For the first time since 2016, the September 2019, survey revealed the majority of 221 oil and gas lenders, producers, professional services providers, oilfield services firms and “other” companies, expect borrowing bases to decrease in the then upcoming redetermination season.
Roughly 85 of question respondents see borrowing bases dropping by 10%, with another 47 forecasting no change.
Since 2015, Haynes and Boone has tracked North American oil and gas producer bankruptcies. After the initial wave in the first two years of more than 100 bankruptcy filings (2015-2016), the number of filings decreased substantially in 2017 and 2018 (24 bankruptcy filings in 2017 and 28 in 2018).
Uptick in filings
Through Sept. 30 of this year, there has been an uptick in the number of filings(33, with 27 filings since May 1).
Over the entire 57-month period, 199 producers have filed for bankruptcy since Haynes and Boone’s OilPatch Bankruptcy Monitor began tabulating E&P filings, involving roughly $108.9 billion in aggregate debt.
On the oilfield services firm ledger, through the first nine months of 2019, 15 North American companies have filed for protection from creditors, compared to a dozen for all of 2018.
Since the beginning of 2015 through September 30, 2019, Haynes and Boone has tracked the filing of 190 oilfield services bankruptcies detailing the secured and unsecured debt for each case.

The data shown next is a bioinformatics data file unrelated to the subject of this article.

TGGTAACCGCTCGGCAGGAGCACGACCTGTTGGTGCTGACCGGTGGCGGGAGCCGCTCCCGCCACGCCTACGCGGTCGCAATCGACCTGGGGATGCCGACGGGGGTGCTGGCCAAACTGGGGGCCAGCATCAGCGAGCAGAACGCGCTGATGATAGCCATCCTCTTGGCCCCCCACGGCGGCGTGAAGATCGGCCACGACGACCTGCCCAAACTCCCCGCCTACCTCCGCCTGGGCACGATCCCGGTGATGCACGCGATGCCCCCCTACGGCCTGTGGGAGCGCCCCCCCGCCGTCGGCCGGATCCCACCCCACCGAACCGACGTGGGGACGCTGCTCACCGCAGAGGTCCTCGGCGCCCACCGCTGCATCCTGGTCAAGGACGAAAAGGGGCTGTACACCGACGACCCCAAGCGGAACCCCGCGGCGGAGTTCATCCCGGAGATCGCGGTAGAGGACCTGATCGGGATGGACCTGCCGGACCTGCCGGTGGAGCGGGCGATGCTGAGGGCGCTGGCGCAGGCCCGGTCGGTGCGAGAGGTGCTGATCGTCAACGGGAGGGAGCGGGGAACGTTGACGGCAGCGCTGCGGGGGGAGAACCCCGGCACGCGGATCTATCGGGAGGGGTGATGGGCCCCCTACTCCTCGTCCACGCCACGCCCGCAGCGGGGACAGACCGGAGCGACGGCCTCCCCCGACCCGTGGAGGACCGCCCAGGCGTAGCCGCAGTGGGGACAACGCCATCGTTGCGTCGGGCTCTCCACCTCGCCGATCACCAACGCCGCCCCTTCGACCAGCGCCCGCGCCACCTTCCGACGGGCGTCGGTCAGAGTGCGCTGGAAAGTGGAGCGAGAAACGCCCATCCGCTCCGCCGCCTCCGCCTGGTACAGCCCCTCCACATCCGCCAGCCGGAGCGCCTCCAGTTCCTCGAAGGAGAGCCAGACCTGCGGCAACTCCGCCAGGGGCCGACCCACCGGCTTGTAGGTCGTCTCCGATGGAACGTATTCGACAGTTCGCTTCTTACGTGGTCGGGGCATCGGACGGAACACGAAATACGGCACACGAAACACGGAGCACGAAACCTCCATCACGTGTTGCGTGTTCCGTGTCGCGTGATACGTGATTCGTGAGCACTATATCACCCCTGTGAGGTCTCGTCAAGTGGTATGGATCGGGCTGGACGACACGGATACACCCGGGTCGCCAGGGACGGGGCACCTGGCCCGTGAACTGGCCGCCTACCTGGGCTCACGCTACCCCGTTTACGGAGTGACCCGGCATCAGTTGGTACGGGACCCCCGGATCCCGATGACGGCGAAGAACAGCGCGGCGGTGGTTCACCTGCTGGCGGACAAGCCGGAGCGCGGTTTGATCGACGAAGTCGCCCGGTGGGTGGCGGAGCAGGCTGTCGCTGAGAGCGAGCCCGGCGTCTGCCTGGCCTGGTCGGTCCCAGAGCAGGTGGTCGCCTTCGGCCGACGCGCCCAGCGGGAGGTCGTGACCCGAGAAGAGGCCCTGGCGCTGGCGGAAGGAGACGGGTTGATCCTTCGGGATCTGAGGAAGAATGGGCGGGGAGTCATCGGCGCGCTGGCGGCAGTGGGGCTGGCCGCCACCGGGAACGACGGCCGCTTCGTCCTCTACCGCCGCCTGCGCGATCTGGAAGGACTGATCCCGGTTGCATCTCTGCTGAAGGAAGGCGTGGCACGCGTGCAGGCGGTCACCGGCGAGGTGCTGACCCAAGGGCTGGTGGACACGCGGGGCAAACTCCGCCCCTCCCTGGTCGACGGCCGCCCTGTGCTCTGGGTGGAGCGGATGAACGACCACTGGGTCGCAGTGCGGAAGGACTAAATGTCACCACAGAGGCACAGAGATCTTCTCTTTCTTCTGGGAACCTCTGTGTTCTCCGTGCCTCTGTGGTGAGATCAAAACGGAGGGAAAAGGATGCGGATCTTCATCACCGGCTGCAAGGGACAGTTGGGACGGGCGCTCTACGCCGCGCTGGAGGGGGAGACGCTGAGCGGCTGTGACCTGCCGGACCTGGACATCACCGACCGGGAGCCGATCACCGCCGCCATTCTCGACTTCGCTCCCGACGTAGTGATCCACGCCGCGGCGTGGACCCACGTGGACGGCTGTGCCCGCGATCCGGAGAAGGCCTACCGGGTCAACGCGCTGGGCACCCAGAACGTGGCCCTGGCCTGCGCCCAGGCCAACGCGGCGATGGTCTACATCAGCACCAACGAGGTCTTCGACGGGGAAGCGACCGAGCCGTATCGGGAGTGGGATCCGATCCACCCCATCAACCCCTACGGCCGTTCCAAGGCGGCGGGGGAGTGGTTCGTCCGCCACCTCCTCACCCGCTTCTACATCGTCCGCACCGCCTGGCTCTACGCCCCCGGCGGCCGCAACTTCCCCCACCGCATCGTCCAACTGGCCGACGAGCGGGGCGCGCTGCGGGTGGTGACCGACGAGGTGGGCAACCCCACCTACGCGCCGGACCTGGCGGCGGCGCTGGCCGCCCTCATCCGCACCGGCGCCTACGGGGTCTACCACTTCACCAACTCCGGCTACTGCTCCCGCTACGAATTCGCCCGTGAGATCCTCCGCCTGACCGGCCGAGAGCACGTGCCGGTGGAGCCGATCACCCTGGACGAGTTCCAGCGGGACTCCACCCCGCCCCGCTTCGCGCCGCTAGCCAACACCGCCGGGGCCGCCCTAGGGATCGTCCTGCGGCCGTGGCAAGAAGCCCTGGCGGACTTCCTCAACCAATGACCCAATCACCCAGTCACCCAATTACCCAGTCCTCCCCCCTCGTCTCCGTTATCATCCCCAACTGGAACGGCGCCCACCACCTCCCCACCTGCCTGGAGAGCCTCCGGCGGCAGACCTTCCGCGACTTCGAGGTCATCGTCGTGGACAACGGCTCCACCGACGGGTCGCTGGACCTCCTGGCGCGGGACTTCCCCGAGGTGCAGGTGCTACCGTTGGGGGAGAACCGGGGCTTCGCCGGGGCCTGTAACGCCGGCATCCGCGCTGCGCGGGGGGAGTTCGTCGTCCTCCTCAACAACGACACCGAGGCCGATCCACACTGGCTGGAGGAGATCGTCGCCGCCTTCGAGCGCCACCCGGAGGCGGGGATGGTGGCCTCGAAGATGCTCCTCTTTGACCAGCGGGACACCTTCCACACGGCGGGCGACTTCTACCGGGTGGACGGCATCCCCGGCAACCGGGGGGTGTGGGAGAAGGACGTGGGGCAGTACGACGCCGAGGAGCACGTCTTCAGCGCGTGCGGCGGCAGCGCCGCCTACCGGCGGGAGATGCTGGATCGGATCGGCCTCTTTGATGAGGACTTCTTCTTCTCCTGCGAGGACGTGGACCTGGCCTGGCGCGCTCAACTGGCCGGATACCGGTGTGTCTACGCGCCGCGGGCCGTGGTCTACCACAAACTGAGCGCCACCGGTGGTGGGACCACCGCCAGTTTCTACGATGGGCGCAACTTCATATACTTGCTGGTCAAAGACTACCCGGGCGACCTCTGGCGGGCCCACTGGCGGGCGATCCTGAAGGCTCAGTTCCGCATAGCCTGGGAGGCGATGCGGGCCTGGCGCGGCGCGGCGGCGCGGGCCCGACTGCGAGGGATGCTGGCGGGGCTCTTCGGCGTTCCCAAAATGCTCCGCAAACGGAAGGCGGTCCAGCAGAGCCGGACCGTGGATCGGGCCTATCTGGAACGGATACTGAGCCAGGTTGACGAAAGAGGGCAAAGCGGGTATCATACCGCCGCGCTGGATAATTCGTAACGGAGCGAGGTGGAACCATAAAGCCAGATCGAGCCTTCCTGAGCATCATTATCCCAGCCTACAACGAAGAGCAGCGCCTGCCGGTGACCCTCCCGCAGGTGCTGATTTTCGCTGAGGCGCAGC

The total amount of aggregate debt administered in oilfield services bankruptcies during this period is roughly $65.2 billion.
In the borrowing base redeterminations survey, Haynes and Boone’s key takeaways included:
* Utilization of debt and equity capital markets as a source of capital for producers has gone from small in the spring 2019 survey, to miniscule in the fall 2019 survey
* Alternative capital providers are filling the void with debt financing – the percentage of respondents seeing debt from alternative capital providers as a primary source of capital has doubled since spring 2019.
* E&P companies will remain boxed in on capital sources for a while. Public equity markets – a primary source of capital for upstream oil and gas companies before 2018 – will not reopen until 2021 or later.
Ryan Savage, vice president and general manager for midstream giant Williams’ Pennsylvania & New York region, told attendees at Hart Energy’s 10th annual Marcellus-Utica Midstream Conference & Exhibition last week in Pittsburgh, there is no question that natural gas pricing is “very bad.”
Been here before
However – and this certainly is key – Savage, and many other presenters at last week’s “MUM,” echoed the same overall message:
“Pricing is very bad, but we’ve been here before,” Savage said. “And cheap BTUs solve the problem of cheap BTUs.”
There is little doubt the number of E&P and certainly oilfield services firms’ bankruptcies will increase heading into 2020. There will be a continued push by most companies to tread water until prices do rise.
Living within cash flow will take on added meaning to every company that survives the latest downturn.
Bankruptcies will increase
Chapter 11 bankruptcy filings will increase and companies with deeper pockets most certainly will pick the dying carcasses of highly leveraged players.
But Charles Darwin’s famous “survival of the fittest” phrase is put into practice constantly in the O&G industry, when prices bottom.
But, as Williams’ Savage said: “We’ve been here before.”
This post appeared first on Kallanish Energy News.